A couple of years ago I found some items at the bookstore that I just could not resist, despite it being the season to be giving to others. So I bought them and immediately wrapped them up and put them in my office at work. Then after my holiday vacation I came back to find my presents waiting there for me to open. It was so very much fun!

  8. I agree with LK–you’ve said it all. I’ve had both the woebegone Christmases and the NOrthPole Christmases, and I try to remember the one when I’m having the other. (This year I’m pretty NorthPole.)
    And I love your motto of giving to yourself what your truly want–I too had a tendency to feel unloved if I didn’t get the things I thought others should have figured out I wanted, but now I give them to myself if they don’t show up under the tree (in moderation, of course).

  9. Hi Lisa — Oh, that sounds like a lot of fun. The thing I am reading is going to take a long time, so it’ll be fun to take a break and write about it.

    Dear Lucette, You are such a sound woman! And yes, I have had both kinds of holidays too, and it is a good thing to remember that they come and go. xoxo, L

    Carl, I can’t tell you what an amazingly good idea that is, to sort of seed your office with something nice so that when you return from the holidays it seems like a welcoming place. I might just do that myself.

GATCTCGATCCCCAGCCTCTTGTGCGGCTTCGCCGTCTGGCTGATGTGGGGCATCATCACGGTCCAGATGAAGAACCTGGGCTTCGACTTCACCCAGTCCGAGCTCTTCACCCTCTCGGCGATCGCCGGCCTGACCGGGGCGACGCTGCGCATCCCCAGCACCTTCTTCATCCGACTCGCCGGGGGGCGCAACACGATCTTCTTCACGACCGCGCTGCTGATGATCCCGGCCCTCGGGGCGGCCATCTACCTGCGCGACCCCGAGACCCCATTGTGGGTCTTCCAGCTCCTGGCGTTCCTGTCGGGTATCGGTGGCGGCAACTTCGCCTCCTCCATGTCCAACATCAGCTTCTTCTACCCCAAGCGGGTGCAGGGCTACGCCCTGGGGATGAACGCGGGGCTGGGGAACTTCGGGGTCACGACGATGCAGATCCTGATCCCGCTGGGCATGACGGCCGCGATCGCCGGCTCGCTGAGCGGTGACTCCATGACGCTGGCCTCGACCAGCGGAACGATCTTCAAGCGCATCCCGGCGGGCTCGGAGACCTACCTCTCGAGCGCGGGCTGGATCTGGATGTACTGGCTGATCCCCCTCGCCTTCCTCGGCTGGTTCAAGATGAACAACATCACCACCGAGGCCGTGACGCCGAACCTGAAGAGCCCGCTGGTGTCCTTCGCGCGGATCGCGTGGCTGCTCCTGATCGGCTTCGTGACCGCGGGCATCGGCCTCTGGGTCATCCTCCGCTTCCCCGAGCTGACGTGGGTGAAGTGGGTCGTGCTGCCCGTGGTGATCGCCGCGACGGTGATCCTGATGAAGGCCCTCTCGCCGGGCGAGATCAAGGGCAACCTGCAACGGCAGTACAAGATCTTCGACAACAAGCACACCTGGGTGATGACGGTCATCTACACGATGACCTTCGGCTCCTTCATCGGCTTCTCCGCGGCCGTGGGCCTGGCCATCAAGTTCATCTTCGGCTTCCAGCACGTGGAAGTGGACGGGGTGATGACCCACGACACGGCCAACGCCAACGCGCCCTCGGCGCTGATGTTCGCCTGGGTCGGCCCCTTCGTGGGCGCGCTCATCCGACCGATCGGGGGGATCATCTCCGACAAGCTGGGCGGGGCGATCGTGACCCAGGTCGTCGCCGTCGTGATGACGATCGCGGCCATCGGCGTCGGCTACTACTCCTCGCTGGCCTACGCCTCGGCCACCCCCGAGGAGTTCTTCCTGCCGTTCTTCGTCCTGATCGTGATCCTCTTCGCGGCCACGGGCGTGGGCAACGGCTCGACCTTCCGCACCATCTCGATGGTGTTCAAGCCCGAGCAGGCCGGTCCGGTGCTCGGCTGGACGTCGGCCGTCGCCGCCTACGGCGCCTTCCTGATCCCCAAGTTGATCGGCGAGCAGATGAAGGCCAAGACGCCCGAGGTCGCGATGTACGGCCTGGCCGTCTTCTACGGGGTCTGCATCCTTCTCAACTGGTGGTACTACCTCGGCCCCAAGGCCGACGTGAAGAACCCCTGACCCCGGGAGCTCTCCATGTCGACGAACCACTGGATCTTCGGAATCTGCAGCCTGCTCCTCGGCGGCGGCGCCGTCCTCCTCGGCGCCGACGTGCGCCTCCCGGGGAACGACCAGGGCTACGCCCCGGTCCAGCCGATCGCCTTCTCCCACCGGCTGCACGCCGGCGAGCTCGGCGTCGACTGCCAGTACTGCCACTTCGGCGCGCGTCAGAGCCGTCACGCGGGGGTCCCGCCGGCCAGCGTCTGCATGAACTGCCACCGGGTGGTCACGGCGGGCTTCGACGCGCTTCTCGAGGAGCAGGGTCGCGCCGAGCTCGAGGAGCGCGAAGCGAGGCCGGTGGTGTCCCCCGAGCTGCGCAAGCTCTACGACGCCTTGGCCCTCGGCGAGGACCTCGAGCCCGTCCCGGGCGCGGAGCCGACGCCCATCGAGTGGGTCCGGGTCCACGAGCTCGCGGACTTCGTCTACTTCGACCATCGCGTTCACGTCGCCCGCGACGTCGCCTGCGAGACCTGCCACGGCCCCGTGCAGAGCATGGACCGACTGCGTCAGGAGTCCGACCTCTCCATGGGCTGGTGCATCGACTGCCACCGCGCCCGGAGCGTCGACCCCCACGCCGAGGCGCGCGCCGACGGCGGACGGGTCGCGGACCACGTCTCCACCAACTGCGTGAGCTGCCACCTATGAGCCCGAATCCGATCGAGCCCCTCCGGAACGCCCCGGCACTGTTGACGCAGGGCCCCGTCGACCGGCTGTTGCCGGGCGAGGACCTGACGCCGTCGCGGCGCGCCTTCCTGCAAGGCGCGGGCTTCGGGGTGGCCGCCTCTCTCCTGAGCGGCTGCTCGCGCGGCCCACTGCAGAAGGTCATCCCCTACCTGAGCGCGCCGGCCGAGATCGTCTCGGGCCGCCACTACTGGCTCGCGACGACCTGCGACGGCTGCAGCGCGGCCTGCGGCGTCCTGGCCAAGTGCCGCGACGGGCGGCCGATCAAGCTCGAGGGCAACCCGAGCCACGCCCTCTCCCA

10. I hope this doesn’t appear twice because the first time I entered the comment, my computer crashed and I don’t know if it got entered. So for this possible duplicate I’ll add as prefix, MERRY CHRISTMAS and I hope love stacks up just how you like it and the house of cards becomes a house of books before falling.
    Writing letters for Christmas can be hard if it’s only a simple envelope:
    Of Ink
    For you in my pen
    my river meanders
    into loops who spell me
    spell you
    flow so fondly

    I will float you
    if you’ll swim
    into my envelope
    open my
    drawing of you to me

    Drink me
    read me
    come splash me in the delta:
    an ocean of love awaits us
    — Douglas Gilbert
    Sometimes family parties can be close and distant at the same time;
    Table Scraps